May 02, 2017
Phone Number: (954) 660-4500
Eight Violent Drug Traffickers Charged With Six Murders And Multiple Trafficking, Firearms And Racketeering Offenses
MAY 02 - MIAMI, Fla. - Eight members and associates of La Organizacion de Narcotraficantes (La ONU) were named today in an unsealed indictment charging them with six murders and multiple counts of racketeering, drug trafficking, and firearms offenses.
Adolphus P. Wright, the Special Agent in Charge of the Miami Field Division of the DEA, James J. Hunt, the Special Agent in Charge of the New York Field Division of the Drug Enforcement (DEA), Matthew Donahue, the Special Agent in Charge, Caribbean Division of the DEA, Joon H. Kim, the Acting United States Attorney for the Southern District of New York, Philip R. Bartlett, Inspector in Charge of the New York Office of the U.S. Postal Inspection (USPIS), Peter Forcelli, Special Agent in Charge of the Miami Field Division and the Puerto Rico Field Office of the Bureau of Alcohol, Tobacco, Firearms and (ATF), Angel M. Melendez, the Special Agent-in-Charge of the New York Field Office of the U.S. Immigration and Customs Enforcement’s Homeland Security (HSI), James P. O’Neill, the Commissioner of the New York City Police (NYPD), and George P. Beach II, the Superintendent of the New York State (NYSP) today jointly announced the unsealing of the indictment.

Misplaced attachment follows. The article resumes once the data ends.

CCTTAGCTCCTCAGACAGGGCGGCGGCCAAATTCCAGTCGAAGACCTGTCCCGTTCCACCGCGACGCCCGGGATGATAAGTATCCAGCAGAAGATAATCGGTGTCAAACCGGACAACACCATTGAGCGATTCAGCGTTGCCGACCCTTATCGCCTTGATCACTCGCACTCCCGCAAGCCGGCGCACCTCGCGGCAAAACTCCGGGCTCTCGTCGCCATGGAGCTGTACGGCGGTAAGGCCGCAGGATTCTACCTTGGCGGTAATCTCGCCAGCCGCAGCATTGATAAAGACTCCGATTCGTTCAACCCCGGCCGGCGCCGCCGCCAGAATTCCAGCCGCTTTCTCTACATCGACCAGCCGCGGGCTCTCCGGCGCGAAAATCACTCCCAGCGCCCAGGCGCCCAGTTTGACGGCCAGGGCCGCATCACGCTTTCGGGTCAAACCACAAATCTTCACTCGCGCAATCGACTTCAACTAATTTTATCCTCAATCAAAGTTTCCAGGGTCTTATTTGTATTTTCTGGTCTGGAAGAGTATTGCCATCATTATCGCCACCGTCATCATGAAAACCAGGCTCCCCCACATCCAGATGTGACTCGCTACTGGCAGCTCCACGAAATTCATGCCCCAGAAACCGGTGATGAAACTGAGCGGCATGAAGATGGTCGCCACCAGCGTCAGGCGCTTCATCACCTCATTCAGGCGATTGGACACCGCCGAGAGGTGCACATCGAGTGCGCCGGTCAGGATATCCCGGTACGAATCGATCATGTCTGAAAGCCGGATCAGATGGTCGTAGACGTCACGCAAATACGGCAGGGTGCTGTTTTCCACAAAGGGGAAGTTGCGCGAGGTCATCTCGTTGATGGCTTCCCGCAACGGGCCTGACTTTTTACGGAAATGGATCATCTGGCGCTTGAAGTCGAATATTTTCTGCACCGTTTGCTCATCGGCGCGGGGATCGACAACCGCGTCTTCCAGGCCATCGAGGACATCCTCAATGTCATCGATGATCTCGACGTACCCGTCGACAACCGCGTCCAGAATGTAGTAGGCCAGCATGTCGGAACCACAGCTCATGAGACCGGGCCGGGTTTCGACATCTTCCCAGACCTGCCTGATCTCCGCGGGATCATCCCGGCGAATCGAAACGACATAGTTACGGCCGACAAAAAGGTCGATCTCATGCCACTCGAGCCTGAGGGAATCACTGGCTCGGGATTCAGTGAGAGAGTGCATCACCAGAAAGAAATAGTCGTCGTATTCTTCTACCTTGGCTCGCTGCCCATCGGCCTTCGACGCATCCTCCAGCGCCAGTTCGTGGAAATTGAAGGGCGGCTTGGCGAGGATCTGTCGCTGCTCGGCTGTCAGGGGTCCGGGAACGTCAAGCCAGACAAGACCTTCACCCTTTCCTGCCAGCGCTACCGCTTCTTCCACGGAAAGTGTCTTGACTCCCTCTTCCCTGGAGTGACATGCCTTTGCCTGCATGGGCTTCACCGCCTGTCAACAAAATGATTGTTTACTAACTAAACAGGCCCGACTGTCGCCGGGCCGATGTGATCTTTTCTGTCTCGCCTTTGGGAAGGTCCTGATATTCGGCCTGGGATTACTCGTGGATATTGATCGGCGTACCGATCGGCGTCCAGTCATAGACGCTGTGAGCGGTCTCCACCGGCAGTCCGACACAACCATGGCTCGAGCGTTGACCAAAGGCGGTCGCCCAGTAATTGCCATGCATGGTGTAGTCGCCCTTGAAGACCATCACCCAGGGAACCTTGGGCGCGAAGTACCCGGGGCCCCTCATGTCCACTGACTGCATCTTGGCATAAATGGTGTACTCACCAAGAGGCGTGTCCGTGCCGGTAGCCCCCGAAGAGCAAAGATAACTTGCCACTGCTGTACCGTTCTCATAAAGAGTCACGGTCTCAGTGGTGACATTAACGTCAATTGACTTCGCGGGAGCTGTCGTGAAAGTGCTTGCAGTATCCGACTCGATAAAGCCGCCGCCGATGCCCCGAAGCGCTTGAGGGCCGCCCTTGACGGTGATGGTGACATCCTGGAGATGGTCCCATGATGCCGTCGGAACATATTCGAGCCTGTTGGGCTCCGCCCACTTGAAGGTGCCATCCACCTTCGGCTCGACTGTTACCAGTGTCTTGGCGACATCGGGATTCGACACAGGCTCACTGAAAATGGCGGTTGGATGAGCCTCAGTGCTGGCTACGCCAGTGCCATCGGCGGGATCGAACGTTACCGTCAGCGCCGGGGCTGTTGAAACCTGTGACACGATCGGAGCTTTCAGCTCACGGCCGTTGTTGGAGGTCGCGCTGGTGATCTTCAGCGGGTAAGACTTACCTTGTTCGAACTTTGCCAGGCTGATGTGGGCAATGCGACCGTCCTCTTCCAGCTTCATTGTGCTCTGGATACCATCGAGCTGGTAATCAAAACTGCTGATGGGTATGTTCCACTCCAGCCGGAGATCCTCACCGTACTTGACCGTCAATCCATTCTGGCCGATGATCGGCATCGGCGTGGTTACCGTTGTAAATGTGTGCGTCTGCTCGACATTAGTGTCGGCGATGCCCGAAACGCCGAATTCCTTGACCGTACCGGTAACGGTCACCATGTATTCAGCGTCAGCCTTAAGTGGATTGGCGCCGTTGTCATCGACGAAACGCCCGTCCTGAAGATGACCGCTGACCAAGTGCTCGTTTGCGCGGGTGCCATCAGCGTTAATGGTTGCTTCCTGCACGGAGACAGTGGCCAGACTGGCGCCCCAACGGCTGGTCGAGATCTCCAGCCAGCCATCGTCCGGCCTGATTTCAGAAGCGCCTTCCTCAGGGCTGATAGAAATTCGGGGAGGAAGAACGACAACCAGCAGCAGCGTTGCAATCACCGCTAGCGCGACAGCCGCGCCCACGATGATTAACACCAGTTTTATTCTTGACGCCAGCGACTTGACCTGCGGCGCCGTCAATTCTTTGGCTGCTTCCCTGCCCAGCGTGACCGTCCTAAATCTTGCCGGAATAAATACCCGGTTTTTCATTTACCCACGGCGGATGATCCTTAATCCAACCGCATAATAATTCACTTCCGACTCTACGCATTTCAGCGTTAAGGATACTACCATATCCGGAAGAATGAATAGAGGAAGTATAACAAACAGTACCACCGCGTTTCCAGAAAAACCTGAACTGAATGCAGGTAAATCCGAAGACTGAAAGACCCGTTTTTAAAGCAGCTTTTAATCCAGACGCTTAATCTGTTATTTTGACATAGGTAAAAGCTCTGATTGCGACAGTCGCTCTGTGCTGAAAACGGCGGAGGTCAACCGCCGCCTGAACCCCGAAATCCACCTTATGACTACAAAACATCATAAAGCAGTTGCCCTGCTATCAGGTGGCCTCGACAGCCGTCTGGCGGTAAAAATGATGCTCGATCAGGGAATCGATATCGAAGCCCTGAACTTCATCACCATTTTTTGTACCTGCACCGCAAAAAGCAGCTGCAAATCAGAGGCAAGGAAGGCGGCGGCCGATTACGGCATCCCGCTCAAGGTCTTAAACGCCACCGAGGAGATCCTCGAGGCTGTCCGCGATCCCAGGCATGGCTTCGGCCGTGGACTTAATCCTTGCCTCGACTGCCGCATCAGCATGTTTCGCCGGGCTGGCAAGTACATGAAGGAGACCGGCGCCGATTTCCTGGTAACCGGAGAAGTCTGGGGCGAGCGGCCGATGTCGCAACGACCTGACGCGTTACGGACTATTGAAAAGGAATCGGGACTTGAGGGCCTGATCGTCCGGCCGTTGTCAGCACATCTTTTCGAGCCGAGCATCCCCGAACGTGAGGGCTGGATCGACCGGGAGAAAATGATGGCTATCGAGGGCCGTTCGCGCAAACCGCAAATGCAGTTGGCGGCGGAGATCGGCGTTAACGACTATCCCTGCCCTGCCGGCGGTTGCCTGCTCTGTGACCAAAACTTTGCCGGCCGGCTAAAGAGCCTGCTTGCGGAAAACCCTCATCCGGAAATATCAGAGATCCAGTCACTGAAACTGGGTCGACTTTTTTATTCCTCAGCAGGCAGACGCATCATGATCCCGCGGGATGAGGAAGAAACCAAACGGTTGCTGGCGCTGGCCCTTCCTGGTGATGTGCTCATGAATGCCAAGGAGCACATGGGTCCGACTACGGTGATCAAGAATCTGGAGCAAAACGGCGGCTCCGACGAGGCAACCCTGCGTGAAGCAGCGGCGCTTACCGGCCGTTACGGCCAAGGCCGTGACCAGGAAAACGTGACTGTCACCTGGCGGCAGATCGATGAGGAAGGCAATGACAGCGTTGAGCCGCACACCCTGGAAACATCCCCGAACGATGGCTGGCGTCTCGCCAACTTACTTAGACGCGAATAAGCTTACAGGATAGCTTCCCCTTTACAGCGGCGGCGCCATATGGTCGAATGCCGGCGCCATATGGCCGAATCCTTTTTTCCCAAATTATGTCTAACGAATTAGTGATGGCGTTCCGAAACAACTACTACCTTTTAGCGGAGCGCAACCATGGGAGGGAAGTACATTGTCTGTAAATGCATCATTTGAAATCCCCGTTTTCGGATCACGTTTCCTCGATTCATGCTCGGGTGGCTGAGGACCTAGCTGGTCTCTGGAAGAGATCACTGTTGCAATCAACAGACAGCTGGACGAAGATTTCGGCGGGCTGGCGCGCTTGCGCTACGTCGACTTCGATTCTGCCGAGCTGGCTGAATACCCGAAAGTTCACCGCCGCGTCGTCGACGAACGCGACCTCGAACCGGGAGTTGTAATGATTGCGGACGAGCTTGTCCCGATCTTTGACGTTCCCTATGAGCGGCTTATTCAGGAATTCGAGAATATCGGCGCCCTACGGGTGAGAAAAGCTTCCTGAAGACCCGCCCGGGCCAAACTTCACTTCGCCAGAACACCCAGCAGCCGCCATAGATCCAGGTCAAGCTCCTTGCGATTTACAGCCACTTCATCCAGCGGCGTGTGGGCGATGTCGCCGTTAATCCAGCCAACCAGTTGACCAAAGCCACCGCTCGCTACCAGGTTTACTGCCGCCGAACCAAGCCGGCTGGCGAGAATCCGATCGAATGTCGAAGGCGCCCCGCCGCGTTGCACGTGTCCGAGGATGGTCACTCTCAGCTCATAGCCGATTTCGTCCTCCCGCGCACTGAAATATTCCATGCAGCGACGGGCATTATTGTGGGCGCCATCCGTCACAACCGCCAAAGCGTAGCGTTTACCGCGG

All eight defendants are charged with murder. In connection with the racketeering conspiracy and a narcotics conspiracy, members and associates of La ONU are charged in the indictment with committing the following murders in Puerto Rico:
- The April 9, 2005, murder of Crystal Martinez-Ramirez.
- The June 23, 2006, double murder of Ken Gonzalez-Rodriguez and Jean Adorno-Caballero.
- The December 28, 2006, murder of Israel Crespo-Cotto.
- The May 9, 2007, murder of Anthony Castro-Carrillo.
- The March 20, 2009, murder of Carlos Barbosa.
La ONU was a criminal enterprise involved in the trafficking of cocaine from Puerto Rico to the Bronx, New York according to allegations in the indictment unsealed today in Manhattan federal court and in other court papers. The cocaine was distributed in New York, including out of a daycare center in the Bronx. Members and associates of La ONU engaged in acts of violence, including murder, to protect and expand the enterprise’s criminal operations and in connection with rivalries with other criminal organizations. In particular, members of the enterprise shot and killed suspected rival drug trafficking members.